Apparently a global pandemic, the tragic and unnecessary loss of lives isn’t enough. Quarantine and isolation isn’t enough. Economic meltdown, anxiety and depression for so many isn’t enough. When live sports went off the air* I thought, well, there will be time for some soothing NBA nostalgia. There will be a chance to dig into teams and players that were less celebrated at the time, and are somewhat forgotten now.
Maybe something on David Robinson vs Hakeem. Or just WHY Mike D’Antoni’s SSOL Phoenix Suns were so very different from the rest of the league. Even the clashes between Dallas and Miami (and Wade shoots yet another free throw).
What did we get instead? A month-long celebration of The Overdog. The looming, gloomy, presence of the NBA. It’s current Eminence Gris. The figure that still, decades later, turns the joy of the game into an unpleasant chore, a pointless staring contest. Yes, Michael Jordan, a person almost no one would ever be interested in, if he wasn’t good at basketball.
Please, someone, tell me, is the endless hagiography of Michael Jordan finally over? Or are there another (approximately) 37 episodes? Will there be an episode on Jordan’s retirement fashion choices? (Yes, I am more stylish than Michael Jordan. It’s not that big an accomplishment.) Six hours on his petty, score-settling, Hall of Fame speech?
Try this thought experiment. Remove Jordan from the marketing presentation of Jordan, the myth-making in the brilliant commercials that tried to turn him into someone likable. In your mind separate Michael Jordan from Nike’s image machine, the sales brilliance that turned Wieden+Kennedy into a major ad agency in sleepy Portland Oregon.
Interesting, isn’t it? What’s fun about Jordan now? Particularly mid/late career (title winning) baseline-turnaround-jumper-and-defense-and-special-whistle Jordan?
The fun stuff came early, when he wasn’t winning, and the winning, if you watched the show (or the actual games) didn’t look like fun for anyone. I’ll give the Golden State Warriors this, at least, until last season, they looked like they were enjoying it all. A grim sense of escaping an off-season of cold stares and resentment seemed to be the Chicago Bulls major reward from Jordan with another title.
Jordan made people want the aggravating cast of characters in Detroit to triumph. The only modern figure that I can think of who seems as joyless, as vindictive, as petty and as strangely defensive about his gifts from God, is Lionel Messi. They don’t want to give anyone else credit, because that might mean they didn’t do it all themselves, with their work and attitude.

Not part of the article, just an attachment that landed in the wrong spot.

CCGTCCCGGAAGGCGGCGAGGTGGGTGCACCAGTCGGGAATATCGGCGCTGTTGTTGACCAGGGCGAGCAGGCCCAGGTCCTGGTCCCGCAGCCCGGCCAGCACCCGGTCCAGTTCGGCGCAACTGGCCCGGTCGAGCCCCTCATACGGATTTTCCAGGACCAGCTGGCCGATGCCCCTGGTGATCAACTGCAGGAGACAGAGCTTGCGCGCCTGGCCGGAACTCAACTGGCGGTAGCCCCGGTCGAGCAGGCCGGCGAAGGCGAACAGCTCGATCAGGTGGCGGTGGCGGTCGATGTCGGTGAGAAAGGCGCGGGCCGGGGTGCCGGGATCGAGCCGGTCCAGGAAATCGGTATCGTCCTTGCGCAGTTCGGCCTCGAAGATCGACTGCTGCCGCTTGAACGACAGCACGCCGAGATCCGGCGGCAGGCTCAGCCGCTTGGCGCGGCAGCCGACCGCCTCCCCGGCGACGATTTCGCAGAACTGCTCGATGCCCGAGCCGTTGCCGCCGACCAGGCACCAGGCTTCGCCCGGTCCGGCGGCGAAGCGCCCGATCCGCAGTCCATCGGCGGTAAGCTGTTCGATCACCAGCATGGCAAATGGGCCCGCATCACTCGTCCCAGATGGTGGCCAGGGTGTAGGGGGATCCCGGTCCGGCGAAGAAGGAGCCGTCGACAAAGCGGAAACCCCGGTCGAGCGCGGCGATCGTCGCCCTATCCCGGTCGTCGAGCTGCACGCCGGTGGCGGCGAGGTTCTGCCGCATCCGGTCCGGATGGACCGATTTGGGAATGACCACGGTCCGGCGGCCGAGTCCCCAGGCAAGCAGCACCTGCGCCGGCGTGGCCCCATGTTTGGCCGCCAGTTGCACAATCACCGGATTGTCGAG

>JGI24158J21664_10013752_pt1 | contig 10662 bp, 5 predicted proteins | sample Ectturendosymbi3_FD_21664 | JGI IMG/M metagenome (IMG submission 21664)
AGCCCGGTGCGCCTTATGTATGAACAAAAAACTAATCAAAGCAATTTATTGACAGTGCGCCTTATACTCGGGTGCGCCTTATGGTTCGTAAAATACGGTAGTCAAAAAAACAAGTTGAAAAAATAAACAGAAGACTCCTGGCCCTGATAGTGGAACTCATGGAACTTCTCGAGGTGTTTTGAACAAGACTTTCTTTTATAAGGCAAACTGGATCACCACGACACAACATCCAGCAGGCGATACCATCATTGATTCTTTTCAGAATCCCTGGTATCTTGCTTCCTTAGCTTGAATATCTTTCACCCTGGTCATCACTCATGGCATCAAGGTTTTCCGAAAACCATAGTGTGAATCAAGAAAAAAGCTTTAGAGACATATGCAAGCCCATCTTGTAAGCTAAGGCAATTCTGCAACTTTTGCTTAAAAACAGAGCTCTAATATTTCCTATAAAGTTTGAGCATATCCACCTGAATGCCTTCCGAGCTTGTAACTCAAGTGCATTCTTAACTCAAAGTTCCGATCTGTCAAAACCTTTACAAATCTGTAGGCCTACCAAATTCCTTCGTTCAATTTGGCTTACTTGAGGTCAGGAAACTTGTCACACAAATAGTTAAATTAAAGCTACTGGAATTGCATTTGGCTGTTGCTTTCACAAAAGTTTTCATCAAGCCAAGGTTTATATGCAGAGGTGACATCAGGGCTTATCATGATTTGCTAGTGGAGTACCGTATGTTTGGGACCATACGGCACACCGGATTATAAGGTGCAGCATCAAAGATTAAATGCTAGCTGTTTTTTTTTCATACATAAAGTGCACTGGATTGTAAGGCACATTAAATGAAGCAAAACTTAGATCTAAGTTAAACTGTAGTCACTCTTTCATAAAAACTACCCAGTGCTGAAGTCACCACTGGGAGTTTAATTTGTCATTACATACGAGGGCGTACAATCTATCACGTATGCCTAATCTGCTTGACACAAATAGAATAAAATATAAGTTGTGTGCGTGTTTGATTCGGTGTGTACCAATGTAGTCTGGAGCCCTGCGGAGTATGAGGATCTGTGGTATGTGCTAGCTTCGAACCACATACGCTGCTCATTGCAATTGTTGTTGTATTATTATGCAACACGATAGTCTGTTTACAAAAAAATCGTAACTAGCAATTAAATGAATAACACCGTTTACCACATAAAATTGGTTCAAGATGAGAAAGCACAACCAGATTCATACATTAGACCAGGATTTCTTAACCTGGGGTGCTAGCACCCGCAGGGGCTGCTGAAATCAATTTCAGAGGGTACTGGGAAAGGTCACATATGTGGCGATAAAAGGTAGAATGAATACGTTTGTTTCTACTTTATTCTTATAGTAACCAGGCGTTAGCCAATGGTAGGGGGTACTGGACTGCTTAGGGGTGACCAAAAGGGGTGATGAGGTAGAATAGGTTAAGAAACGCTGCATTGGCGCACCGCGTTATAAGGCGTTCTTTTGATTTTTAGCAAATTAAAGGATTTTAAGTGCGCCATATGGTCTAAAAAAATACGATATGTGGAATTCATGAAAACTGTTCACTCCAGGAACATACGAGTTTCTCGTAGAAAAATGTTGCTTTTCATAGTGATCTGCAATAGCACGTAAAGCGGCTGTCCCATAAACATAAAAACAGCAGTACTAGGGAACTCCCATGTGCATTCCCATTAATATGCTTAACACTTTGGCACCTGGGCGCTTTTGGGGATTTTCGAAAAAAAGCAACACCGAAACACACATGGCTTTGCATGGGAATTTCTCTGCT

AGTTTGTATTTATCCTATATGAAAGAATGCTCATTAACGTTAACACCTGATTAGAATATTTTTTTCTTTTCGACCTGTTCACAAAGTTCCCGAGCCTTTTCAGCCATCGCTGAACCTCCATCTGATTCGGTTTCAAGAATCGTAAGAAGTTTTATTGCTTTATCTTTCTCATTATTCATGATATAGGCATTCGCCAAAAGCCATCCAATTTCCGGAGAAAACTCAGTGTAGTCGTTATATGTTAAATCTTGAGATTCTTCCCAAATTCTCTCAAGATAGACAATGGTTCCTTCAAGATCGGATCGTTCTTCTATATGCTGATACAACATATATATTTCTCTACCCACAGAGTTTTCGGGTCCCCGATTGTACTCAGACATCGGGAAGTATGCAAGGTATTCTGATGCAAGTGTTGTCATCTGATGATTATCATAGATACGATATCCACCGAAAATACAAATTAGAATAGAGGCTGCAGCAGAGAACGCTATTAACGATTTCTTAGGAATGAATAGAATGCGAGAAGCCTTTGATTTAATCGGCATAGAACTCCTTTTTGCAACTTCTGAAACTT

Don’t give me that “You’ve gotta be that way.” stuff either. Tim Duncan wasn’t that way, drinking great pinot noir and laughing with his friends and teammates at sumptuous dinners. The Ringz thing with him is one or two lucky shot’s difference.
Or how about the NBA great who is so odd, and so smart the sports media doesn’t quite know what to do with him? Kareem Abdul Jabbar? This is a man with six titles as well, stretching from 1971 to 1988! He’s had a social conscience since long before it was trendy. He’s written three (good) meditative books about Sherlock Holmes, Mycroft Holmes, and race. He was hilarious in a small movie part. He’s still alive. He lives in LA.
Of course from a Rockets perspective the series brought up the same old excuses and casting of doubt upon the Rockets. Sorry St. Micheal didn’t show up. It’s hardly the Rockets’ fault. It’s too bad. I’d have loved to see Hakeem and company humble the Bulls, and I believe they would have. Chicago couldn’t beat teams with dominant centers, because they basically ignored that position.
Orlando’s (pre-Shaq departure, and Penny Hardaway injury), ass kicking of Chicago was given short shrift in the month-long basketball nightmare. One might even say the presentation was disingenuous. The Rockets swept that Orlando team.
Anyhow, after a month, I’m relieved that’s over. I’m not so glad Jordan has been revived in the consciousness of the young NBA fan. Yes, Jordan was great at basketball. Unquestionably so. He was a tough. He was driven. He won a lot of titles. So did other people.
To me he was...boring. And now, he’s back. To bore me some more.
* Is there any reason we couldn’t have had golf or tennis during the lockdown? It seems like the number of people involved, and player contact, could be well controlled, and safe. I’m genuinely asking.
Would the 1990s Rockets Have Beaten The Bulls?
This poll is closed
Yes. To the betterment of the league.
No. St. Michael must never be questioned.
It’s been a long quarantine. Long.